5. We are reviewing options, as requested by Leaders, to ensure resources for the IMF could be mobilized in a timely manner. We reaffirmed our commitment that the IMF should remain a quota- based institution and agreed that a feasible way to increase IMF resources in the short-run is through bilateral borrowing and note purchase agreements with a broad range of IMF members. These resources will be available for the whole membership of the IMF, and not earmarked for any particular region. Adequate risk mitigation features and conditionality would apply, as approved by the IMF Board. Progress on this strategy will be reviewed at the next Ministerial meeting in April. Other options mentioned by Leaders in Cannes such as SDRs are under review.

6. We will continue working towards the reform of the quota and governance of the IMF, in line with the commitments made in Seoul and Cannes. To this end, the G-20 members reaffirmed their commitment to implement in full the 2010 Governance and Quota Reform by the agreed date of the 2012 IMF/World Bank Annual Meeting, and to a comprehensive review of the quota formula to better reflect economic weights by January 2013 and the completion of the next general review of quotas by January 2014. Also, the G-20 will contribute to the ongoing process to strengthen the surveillance framework of the IMF, providing its input into considering proposals for a new surveillance decision that includes more effective integration of bilateral and multilateral surveillance.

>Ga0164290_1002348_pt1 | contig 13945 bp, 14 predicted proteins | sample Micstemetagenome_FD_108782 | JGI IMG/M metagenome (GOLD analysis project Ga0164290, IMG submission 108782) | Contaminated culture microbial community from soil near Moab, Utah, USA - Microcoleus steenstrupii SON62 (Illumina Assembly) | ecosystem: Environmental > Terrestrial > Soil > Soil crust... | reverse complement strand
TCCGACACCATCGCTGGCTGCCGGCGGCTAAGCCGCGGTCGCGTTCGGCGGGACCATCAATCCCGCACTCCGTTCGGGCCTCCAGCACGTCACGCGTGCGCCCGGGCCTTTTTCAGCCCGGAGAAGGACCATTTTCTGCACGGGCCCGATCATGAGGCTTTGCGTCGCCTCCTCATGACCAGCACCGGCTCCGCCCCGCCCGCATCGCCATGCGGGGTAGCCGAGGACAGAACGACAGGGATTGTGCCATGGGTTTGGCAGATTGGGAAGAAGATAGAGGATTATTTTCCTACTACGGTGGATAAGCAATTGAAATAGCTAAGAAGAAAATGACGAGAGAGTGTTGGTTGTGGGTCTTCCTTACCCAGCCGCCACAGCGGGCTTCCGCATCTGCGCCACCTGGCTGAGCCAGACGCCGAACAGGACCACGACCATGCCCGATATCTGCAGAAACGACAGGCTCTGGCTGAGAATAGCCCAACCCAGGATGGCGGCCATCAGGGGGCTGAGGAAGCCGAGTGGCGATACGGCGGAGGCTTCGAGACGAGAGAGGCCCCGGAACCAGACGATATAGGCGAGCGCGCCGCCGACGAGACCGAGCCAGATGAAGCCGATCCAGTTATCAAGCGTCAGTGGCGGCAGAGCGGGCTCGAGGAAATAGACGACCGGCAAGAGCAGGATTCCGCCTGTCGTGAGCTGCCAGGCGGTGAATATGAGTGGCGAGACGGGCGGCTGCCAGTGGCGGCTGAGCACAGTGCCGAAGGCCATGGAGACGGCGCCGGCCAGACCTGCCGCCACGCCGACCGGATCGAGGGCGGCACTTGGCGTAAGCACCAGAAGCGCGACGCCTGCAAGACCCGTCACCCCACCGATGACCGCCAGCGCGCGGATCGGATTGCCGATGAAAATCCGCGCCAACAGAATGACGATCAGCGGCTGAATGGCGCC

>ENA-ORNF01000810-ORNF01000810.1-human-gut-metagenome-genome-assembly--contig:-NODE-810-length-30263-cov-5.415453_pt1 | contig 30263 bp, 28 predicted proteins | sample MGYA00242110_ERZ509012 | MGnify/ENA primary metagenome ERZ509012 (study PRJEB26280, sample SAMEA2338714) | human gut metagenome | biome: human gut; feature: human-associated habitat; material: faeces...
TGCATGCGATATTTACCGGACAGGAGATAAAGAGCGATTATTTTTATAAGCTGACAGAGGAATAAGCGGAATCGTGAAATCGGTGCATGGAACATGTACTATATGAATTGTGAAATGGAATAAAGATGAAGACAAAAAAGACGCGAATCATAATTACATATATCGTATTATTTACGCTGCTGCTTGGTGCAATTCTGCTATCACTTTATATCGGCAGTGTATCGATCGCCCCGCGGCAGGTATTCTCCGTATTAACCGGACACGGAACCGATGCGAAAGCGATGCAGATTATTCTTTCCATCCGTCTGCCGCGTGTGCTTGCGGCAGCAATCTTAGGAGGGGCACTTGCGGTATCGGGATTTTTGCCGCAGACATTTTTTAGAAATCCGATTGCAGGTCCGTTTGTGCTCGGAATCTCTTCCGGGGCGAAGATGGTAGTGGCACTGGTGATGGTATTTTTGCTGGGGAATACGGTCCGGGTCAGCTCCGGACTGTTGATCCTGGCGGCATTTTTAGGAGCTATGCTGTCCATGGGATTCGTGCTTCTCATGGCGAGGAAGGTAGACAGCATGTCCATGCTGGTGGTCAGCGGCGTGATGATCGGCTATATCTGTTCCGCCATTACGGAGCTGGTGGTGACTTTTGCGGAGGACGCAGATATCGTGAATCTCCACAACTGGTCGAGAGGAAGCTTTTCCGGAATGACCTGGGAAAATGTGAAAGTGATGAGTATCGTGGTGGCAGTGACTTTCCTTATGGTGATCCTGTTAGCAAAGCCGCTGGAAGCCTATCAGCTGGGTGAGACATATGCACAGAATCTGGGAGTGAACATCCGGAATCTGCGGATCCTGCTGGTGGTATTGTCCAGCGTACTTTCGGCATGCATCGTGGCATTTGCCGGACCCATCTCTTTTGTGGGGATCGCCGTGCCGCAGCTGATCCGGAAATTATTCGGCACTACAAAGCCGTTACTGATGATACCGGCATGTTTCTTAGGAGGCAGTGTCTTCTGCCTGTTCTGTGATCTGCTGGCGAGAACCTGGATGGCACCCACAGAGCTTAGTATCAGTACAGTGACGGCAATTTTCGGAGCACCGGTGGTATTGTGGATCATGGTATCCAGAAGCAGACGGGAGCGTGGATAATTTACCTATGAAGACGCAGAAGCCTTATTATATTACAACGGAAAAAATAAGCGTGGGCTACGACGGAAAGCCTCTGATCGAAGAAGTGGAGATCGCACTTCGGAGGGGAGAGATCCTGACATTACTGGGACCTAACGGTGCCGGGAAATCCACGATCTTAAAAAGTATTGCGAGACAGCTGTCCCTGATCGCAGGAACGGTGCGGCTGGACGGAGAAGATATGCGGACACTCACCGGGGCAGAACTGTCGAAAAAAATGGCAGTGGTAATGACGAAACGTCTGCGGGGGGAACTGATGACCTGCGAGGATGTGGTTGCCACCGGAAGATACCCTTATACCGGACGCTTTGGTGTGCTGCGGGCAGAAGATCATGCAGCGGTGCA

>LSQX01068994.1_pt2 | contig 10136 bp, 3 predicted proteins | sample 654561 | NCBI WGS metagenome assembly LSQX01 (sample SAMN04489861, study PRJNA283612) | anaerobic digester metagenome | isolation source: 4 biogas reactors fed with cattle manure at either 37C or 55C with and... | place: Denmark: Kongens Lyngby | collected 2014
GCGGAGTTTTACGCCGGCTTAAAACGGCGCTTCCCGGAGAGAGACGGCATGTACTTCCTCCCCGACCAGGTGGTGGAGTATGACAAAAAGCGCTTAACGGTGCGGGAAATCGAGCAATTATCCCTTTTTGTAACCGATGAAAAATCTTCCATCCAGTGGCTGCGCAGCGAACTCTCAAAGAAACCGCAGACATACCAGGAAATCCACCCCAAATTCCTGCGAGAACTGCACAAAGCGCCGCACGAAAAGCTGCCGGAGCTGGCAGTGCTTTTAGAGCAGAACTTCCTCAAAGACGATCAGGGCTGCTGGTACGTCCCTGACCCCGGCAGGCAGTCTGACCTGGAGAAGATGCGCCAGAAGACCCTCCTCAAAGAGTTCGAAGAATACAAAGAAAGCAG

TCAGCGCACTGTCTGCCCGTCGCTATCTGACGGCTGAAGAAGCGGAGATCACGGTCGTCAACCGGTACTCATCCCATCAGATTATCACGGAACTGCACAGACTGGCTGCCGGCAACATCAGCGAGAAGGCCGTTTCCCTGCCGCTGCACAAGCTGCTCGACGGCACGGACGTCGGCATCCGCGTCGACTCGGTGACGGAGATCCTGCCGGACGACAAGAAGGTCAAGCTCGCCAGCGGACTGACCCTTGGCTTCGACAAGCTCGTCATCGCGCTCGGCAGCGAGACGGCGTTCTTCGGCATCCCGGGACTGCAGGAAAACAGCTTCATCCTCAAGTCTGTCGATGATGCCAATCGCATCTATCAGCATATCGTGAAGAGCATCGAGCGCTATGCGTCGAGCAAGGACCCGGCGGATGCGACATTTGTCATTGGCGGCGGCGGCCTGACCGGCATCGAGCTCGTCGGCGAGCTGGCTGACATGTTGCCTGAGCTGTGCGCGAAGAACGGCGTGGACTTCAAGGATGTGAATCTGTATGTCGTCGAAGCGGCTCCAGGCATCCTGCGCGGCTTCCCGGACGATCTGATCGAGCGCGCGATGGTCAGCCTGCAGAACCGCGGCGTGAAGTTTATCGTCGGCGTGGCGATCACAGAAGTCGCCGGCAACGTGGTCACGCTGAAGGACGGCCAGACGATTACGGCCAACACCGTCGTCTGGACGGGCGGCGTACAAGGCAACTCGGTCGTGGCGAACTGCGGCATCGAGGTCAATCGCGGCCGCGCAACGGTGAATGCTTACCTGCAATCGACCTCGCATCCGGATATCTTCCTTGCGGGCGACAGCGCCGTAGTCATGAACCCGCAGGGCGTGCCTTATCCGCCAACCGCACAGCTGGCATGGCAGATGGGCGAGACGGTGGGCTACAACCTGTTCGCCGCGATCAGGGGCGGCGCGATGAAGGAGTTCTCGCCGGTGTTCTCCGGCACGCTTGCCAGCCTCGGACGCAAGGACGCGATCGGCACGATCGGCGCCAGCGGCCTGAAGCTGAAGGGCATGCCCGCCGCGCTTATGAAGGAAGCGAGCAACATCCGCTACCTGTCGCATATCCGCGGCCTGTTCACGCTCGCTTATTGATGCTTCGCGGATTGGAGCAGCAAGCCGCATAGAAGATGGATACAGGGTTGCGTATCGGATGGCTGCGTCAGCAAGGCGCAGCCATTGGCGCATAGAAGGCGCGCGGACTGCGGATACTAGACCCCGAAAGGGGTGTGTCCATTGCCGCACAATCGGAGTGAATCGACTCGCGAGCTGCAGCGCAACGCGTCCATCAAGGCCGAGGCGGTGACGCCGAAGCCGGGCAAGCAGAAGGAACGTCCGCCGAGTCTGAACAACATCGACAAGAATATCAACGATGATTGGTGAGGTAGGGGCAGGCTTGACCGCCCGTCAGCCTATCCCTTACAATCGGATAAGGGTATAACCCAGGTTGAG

7. In order to avoid new systemic risks, we reaffirm our commitment to common global standards by pursuing the financial regulatory reform agenda according to our agreed timetable in an internationally consistent and non-discriminatory manner. We will monitor its full and timely implementation in all jurisdictions through the FSB Coordination Framework for Implementation Monitoring. This agenda includes Basel II, II.5 and III, the reforms on OTC derivatives markets, the policy measures to address systemically important financial institutions, including the Key Attributes for Effective Resolution Regimes, and the principles and standards for sound compensation practices. We encourage the work that is underway on systemic financial market infrastructures, including safeguards to promote central clearing, on strengthening the oversight and regulation of shadow banking activities and on the global governance framework for the legal entity identifier. We welcome the FSB progress report on reducing reliance on external credit ratings and encourage further progress by national authorities and standard setting bodies in this area. We also welcome the establishment of the Working Group on FSB Capacity, Resources and Governance and look forward to its recommendations for placing the FSB on an enduring organizational footing, with legal personality and greater financial autonomy, while maintaining strong links with the BIS. We have tasked the FSB to coordinate, with the IMF and World Bank, a study to identify the extent to which the agreed regulatory reforms may have unintended consequences for EMDEs.